China’s Oil Futures Contract Is Beginning to Show Its Teeth

(edited)

12 minutes ago, TXPower said:

Jan, everything you wrote is true.  I would add though, for those that wouldn’t surrender, our military sentiment for them, “No dumb bastard ever won a war by going out and dying for his country. He won it by making some other dumb bastard die for his country.” General Patton 

Then again, that was uniquely Mr, Patton, and Mr. Patton was well known as a bit of a crazy man, pearl-handled pistol an'  all! 

Edited by Jan van Eck
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(edited)

16 hours ago, Dan Warnick said:

Do you have an understanding of how the U.S. government works down to the community level?  I ask because it would seem that you think we only have a President, Congressmen/women (made up of the Senate and the House of Representatives), Governors and Mayors.  Based on what makes it into the normal media feed that is in the news, nationally and internationally, one could be forgiven for not realizing there is so much more to our form(s) of government.  Forgive me if this assumption is wrong, I don't know you and I don't know what living experience you have in and of the U.S.  For a better understanding of how our government works, right down to the neighborhood level, there are tons of sites on the internet you can search and find.

Here is but one of many.  There is a lot to that website, but it is worth going through all of it to see to what level American citizen participation is not only available, but encouraged.  We don't get a lot of things right and there is a lot of disparity, but for the most part the citizenry (that chooses to participate) are happy enough with it and trying to improve it continuously.

My point is that we do have very active community and individual participation far, far beyond what is seen on TV or typical scanning of the internet.

I am an Indian and hence don't fully understand USA politics. However, I know of senate, house of representatives, local corporations etc. The biggest problem with these is that the representation is just a formality and not compulsion. The encouragement etc are only a formality too.

16 hours ago, jaycee said:

I will stick to the internationally recognized version of the definition democracy you stick to yours.

The difference in language or vocabulary is not the issue here. Issue is about having the actual power in the hands of collective public without anyone having special ability to influence by propaganda, lies, nexus or unwarranted discretionary powers. Representative republic with party system is completely against that principle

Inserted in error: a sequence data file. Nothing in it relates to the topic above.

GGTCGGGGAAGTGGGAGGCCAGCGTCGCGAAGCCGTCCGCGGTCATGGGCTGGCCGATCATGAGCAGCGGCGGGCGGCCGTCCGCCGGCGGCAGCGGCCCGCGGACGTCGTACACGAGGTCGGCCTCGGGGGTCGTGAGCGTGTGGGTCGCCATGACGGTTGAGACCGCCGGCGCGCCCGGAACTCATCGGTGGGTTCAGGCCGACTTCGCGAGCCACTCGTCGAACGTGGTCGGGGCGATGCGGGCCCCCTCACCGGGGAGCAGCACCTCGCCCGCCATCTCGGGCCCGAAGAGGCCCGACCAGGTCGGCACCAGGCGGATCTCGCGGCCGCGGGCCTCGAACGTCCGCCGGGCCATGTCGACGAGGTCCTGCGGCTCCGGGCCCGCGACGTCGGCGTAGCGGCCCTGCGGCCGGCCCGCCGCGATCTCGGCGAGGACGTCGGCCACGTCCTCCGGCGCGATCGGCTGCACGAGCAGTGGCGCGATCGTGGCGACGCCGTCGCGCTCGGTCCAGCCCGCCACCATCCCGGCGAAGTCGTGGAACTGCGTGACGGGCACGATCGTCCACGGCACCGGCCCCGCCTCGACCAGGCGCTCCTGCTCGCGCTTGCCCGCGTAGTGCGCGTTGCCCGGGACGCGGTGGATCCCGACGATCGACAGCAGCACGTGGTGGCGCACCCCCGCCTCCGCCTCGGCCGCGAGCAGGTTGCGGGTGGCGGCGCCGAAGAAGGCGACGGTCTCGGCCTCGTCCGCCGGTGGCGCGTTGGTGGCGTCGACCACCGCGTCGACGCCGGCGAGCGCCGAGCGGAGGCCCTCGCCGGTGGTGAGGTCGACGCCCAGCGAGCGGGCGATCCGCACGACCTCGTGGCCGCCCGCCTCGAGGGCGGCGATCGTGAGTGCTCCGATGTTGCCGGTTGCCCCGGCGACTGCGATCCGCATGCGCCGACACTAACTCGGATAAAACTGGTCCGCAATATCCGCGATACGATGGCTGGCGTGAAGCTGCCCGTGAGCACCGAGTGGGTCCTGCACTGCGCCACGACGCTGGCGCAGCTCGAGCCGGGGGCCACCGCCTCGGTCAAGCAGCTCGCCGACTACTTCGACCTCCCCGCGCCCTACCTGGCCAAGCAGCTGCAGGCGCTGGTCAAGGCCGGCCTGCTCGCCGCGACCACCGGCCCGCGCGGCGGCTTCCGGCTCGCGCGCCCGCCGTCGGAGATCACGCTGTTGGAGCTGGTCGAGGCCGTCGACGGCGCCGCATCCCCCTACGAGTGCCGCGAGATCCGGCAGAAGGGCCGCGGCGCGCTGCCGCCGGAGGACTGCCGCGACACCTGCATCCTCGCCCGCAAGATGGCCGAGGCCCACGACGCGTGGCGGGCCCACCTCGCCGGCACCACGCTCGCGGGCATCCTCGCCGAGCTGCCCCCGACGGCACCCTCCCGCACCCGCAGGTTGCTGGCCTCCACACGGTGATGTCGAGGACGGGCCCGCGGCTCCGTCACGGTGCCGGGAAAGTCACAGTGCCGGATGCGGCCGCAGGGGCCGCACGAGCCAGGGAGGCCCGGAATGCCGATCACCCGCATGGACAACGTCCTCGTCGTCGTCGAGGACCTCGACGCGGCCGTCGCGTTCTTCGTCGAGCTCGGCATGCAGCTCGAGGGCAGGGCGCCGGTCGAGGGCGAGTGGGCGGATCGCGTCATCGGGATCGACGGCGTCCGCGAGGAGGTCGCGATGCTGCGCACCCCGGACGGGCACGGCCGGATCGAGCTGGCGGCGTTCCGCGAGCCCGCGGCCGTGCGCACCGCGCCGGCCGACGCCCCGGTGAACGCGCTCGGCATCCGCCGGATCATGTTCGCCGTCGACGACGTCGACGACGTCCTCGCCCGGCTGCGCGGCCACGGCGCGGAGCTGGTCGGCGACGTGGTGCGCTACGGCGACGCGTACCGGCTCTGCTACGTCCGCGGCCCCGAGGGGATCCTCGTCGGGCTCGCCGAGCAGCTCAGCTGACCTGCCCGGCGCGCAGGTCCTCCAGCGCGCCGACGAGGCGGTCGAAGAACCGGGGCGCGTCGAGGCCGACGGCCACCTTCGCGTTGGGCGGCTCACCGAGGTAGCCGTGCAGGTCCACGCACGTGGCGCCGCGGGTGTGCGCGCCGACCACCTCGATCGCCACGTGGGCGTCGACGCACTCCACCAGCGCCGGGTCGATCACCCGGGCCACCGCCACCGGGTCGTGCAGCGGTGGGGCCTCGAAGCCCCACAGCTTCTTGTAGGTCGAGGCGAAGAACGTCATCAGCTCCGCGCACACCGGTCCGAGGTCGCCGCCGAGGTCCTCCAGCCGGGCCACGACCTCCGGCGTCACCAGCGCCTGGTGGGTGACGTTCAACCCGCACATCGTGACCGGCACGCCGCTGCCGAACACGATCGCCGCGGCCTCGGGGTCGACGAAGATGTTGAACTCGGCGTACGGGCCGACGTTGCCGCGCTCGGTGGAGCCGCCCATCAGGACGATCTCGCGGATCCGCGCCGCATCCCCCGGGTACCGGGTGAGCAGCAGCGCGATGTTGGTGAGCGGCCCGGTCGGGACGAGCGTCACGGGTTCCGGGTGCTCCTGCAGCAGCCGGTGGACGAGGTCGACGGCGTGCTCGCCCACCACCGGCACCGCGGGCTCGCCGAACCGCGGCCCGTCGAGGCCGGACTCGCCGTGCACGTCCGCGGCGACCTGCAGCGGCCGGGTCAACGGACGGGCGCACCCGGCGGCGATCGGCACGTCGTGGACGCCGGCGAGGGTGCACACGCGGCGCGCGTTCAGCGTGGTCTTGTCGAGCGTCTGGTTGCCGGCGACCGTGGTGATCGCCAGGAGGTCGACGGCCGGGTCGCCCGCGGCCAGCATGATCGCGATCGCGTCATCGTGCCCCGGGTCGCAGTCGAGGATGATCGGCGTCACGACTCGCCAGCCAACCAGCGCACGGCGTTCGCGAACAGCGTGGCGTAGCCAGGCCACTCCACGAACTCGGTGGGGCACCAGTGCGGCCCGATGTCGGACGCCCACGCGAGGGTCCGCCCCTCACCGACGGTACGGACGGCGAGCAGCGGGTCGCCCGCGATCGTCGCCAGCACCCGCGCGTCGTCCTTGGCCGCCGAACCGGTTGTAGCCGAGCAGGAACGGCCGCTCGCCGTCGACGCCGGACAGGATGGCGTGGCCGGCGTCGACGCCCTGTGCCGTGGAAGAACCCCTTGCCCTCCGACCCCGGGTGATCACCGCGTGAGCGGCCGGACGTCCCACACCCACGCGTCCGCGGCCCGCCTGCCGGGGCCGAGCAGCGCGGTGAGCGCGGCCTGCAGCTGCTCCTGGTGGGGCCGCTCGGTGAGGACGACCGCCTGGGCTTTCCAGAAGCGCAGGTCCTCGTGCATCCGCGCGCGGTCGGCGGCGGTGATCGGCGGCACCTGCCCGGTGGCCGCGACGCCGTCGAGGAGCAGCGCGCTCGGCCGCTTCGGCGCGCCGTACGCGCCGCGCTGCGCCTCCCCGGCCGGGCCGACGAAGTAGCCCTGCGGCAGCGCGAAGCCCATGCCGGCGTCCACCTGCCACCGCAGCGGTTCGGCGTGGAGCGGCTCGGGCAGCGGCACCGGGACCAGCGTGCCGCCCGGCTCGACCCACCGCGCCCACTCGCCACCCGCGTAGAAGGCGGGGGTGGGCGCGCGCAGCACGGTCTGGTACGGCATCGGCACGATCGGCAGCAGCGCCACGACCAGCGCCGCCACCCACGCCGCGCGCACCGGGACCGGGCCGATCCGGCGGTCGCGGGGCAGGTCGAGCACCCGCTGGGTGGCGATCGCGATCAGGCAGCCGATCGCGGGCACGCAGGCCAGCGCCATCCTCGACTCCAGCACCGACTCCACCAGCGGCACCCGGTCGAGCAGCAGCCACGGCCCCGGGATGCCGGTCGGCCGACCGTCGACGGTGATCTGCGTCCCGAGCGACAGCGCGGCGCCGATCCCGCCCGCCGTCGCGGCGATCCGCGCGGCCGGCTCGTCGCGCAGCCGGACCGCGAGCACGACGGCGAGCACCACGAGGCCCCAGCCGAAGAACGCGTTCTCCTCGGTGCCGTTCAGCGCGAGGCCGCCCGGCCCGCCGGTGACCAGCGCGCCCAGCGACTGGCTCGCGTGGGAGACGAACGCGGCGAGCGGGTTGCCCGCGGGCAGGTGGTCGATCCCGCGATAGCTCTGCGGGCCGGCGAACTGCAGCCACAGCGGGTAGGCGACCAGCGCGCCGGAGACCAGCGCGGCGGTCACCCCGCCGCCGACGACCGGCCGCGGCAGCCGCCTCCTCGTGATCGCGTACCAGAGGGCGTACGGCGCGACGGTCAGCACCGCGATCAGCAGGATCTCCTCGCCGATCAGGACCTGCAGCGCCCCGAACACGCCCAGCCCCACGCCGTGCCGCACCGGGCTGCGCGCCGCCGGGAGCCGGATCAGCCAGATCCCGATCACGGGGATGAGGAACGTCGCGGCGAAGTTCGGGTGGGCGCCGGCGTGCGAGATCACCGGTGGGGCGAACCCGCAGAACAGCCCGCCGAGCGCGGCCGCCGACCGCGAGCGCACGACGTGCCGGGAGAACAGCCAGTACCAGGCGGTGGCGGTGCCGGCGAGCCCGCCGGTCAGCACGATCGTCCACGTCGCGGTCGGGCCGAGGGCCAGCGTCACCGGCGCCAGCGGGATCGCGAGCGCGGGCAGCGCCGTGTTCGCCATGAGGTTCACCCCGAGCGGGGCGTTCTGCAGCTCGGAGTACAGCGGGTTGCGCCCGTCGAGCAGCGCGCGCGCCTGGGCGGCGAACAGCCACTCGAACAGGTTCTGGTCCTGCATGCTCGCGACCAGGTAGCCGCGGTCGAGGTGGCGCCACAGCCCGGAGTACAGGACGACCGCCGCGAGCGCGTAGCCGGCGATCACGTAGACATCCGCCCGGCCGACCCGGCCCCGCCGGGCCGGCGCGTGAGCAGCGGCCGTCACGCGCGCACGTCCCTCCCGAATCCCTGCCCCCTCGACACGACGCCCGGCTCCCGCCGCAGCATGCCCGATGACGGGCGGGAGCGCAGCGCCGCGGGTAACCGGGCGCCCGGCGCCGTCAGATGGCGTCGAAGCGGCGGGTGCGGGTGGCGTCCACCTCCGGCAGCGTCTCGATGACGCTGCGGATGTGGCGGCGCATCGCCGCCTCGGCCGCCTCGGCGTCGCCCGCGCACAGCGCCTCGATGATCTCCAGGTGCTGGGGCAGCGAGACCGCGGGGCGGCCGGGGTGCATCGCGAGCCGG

15 hours ago, Dan Warnick said:

I found a pretty good article that describes one such experience with local participation in local government in the U.S.:

Attending a city council meeting?

It hits on many of the questions one might have about citizen participation, including but not limited to the goal of transparency, the laws that ensure a citizen can/must be heard, how that one meeting might lead one to other meetings going on in your community right down to departmental levels, and so much more.  It's a good enough read for this discussion, I think.  If anyone wants to go into this subject in greater detail, I suggest you start another thread or ask @Tom Kirkman or @CMOP for assistance.  I'm sure they would be happy to provide guidance, being the civic minded citizens that they are.  :)

I understand that USA does have some form of local meetings etc, but the problem are these:

  • The local meetings are not compulsory and only encourages local voters, not migrants. Whereas, weekly congregation system includes everyone and tries to unite people regardless of region
  • Local meetings are not regular but sporadic while in the meantime, the councilors can take any arbitrary decisions whereas weekly congregation is weekly and people can question regulalry
  • Local councilors have very little say about major issue which is dealt with at senate or house of representative level. There is no direct accountability across higher levels. In weekly congregation, there is a heirarchy and lower levels can question higher level ones and even pressurise
  • Party system of republic essentially creates oligarchy system without accountability whereas weekly congregation system has direct accountability to people instead of upper levels and even the upper levels are promoted from the lower levels by performance, not by connections